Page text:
Today in History: Benedict Arnold is Court-Martialed (1779)

Today in History: Benedict Arnold is Court-Martialed (1779)

Matthew Weber - June 1, 2017

Benedict Arnold is perhaps the most famous traitor in the history of the United States (granted, the US wasn’t quite a country yet when Arnold committed his crime). Behind every traitor, however, there is a story. There is always a reason why a person turns against the people they previously identified with. Benedict Arnold is no different.

Benedict Arnold joined the Connecticut militia in March 1775 as a patriot, who hoped to bring self-governance to the colonies. Over the course of the next two years, he would flourish in the army and would achieve the rank of Colonel. By almost all accounts, Arnold was a brilliant tactician and leader, and helped the colonial army win several major battles between 1775 and 1777.

Today in History: Benedict Arnold is Court-Martialed (1779)
Benedict Arnold. History Hole

But not everything was sunshine and roses for Arnold. Even with his success, he felt that he didn’t get the proper recognition for his service. Because of this, he surrendered his commission briefly in 1777, after five more junior officers were promoted ahead of him and given higher seniority as Major Generals. Commander of the Continental Army George Washington refused to accept Arnold’s resignation and ordered him to rejoin the Army and resume his command.

During this time, there were several rumors of impropriety on the part of Benedict Arnold. In June 1778, Arnold was appointed as the military commander of Philadelphia by George Washington. While in the city, Arnold sought to increase his wealth by capitalizing on shortages or war-related supplies. Doing this, and stepping on the toes of several high-ranking politicians in Philadelphia, saw several charges of corruption brought against him. In early May 1779, Arnold demanded a Court Martial be appointed to settle the charges against him. In a letter to Washington he wrote: “Having become a cripple in the service of my country,” (Arnold had been shot twice in the same leg in different battles), “I little expected to meet [such] ungrateful returns”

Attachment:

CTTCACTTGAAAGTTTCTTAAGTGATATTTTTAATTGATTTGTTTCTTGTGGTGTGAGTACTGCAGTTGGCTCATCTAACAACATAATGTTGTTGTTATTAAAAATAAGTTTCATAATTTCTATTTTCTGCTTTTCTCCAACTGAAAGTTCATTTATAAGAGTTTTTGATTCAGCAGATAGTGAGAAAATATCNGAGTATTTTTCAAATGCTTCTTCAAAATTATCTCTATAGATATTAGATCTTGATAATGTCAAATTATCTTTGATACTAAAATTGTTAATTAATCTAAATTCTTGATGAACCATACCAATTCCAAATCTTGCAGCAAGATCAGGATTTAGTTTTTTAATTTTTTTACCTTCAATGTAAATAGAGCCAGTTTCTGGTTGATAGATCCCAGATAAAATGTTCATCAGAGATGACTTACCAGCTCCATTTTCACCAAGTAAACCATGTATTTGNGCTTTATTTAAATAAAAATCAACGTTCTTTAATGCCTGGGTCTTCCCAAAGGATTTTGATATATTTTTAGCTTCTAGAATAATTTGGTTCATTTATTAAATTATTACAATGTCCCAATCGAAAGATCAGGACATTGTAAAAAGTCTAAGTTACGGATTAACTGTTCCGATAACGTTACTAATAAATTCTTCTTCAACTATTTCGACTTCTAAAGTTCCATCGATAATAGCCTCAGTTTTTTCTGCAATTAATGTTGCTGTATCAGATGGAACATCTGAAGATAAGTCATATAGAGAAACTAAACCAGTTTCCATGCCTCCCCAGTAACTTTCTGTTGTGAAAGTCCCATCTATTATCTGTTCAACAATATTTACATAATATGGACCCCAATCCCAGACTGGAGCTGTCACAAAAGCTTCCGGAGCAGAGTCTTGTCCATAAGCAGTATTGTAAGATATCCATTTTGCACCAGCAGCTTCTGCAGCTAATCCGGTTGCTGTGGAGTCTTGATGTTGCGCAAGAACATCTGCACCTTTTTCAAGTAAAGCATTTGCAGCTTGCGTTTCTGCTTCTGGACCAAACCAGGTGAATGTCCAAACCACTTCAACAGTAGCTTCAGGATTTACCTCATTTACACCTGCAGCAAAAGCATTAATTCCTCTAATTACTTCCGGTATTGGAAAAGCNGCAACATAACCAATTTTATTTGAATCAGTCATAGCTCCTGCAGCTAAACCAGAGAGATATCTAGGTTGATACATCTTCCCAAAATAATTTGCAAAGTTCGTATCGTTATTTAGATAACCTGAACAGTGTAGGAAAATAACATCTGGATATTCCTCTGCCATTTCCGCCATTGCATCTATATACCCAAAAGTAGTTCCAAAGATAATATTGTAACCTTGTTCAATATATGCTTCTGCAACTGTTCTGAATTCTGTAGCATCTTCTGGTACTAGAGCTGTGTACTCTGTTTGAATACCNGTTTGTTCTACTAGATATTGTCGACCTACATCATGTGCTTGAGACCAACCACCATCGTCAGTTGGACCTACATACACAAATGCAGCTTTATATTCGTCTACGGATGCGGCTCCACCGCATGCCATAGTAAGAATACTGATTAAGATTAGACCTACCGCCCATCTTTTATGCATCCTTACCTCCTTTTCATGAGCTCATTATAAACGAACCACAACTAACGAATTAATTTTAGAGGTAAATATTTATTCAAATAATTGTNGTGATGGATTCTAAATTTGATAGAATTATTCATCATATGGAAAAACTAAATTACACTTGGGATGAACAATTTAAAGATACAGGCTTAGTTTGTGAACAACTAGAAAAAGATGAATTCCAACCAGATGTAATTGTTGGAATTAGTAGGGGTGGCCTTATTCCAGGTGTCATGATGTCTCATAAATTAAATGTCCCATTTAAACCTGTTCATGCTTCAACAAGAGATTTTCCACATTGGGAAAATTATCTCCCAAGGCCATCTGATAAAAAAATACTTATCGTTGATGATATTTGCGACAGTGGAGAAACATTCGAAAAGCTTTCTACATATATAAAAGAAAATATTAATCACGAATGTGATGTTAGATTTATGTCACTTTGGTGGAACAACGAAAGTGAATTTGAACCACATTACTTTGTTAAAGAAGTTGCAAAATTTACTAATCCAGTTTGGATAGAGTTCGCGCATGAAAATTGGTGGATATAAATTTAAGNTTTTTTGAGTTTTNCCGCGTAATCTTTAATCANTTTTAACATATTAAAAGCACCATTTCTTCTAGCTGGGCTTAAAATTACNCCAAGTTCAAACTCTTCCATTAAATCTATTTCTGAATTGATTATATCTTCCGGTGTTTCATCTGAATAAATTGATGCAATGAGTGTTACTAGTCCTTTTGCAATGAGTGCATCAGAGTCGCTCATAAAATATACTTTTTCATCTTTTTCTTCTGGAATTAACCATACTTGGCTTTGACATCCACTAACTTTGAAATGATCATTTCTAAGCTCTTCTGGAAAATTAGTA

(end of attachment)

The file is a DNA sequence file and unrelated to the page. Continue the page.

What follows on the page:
It is important to note here, that while in Philadelphia, Arnold married 18-year-old Peggy Shippen, who was the daughter of a Loyalist (someone who was loyal to the Crown). She had also been previously courted by British Major John André. This would be important later.

Even before Arnold’s Court Martial hearing commenced on June 1st, 1779, he began to see the American cause as hopeless. Whether he actually thought that or was just using that as an excuse for his betrayal, is unknown. On May 9, 1779, Arnold began secret correspondence with John André.

The Court Martial, that Arnold himself requested, eventually resulted in all but two of the charges against him being dropped. Despite this, he was publicly reprimanded by George Washington for his conduct, which Washington considered “imprudent and improper.” Around this same time, Congress (which was already on Arnold’s bad side for constantly passing him by for promotion), charged Arnold 1,000 pounds for military expenses that Arnold had failed to report during an early campaign in the Revolution.

Today in History: Benedict Arnold is Court-Martialed (1779)
General George Washington. History Channel

This led to Arnold resigning his military command in April 1780. It was around this time, that there was a proposal to give Arnold the command of West Point. It was this proposal that led to Benedict Arnold’s famous betrayal.

While the negotiations were taking place to give Arnold the command of West Point, he was secretly corresponding with Major John André and General Sir Henry Clinton. He offered then, should he be given command of West Point, to turn it over to the British in return for command in the British army and several thousand pounds (Arnold was in deep debt by this time due to poor business dealings and the money he had to pay Congress).

After being given the command of West Point in August of 1780, Arnold began sending information to the British regarding troop movements and supply routes. In September of 1780, the plot was exposed before Arnold could conclude negotiations with the British. He escaped custody, and would eventually take up command in the British Army. He led several campaigns against troops that he had formerly been loyal to.

After the war, Arnold left the newly formed United States (for obvious reasons) and returned to London, where he would spend most of the rest of his life.

The name Benedict Arnold has become synonymous with the term ‘traitor’. It is arguable that Arnold had good reason to defect from the Continental Army. He wasn’t always treated well by the Continental Congress, and things didn’t always go his way. On the other hand, he seemed to often expect much more recognition than he was ever likely to receive, and he also seemed very greedy, willing to use the perils of war to stuff his own coffers. In the end, his greed and his perceived grievances against the Continental Congress caused him to become one of the most infamous traitors in history.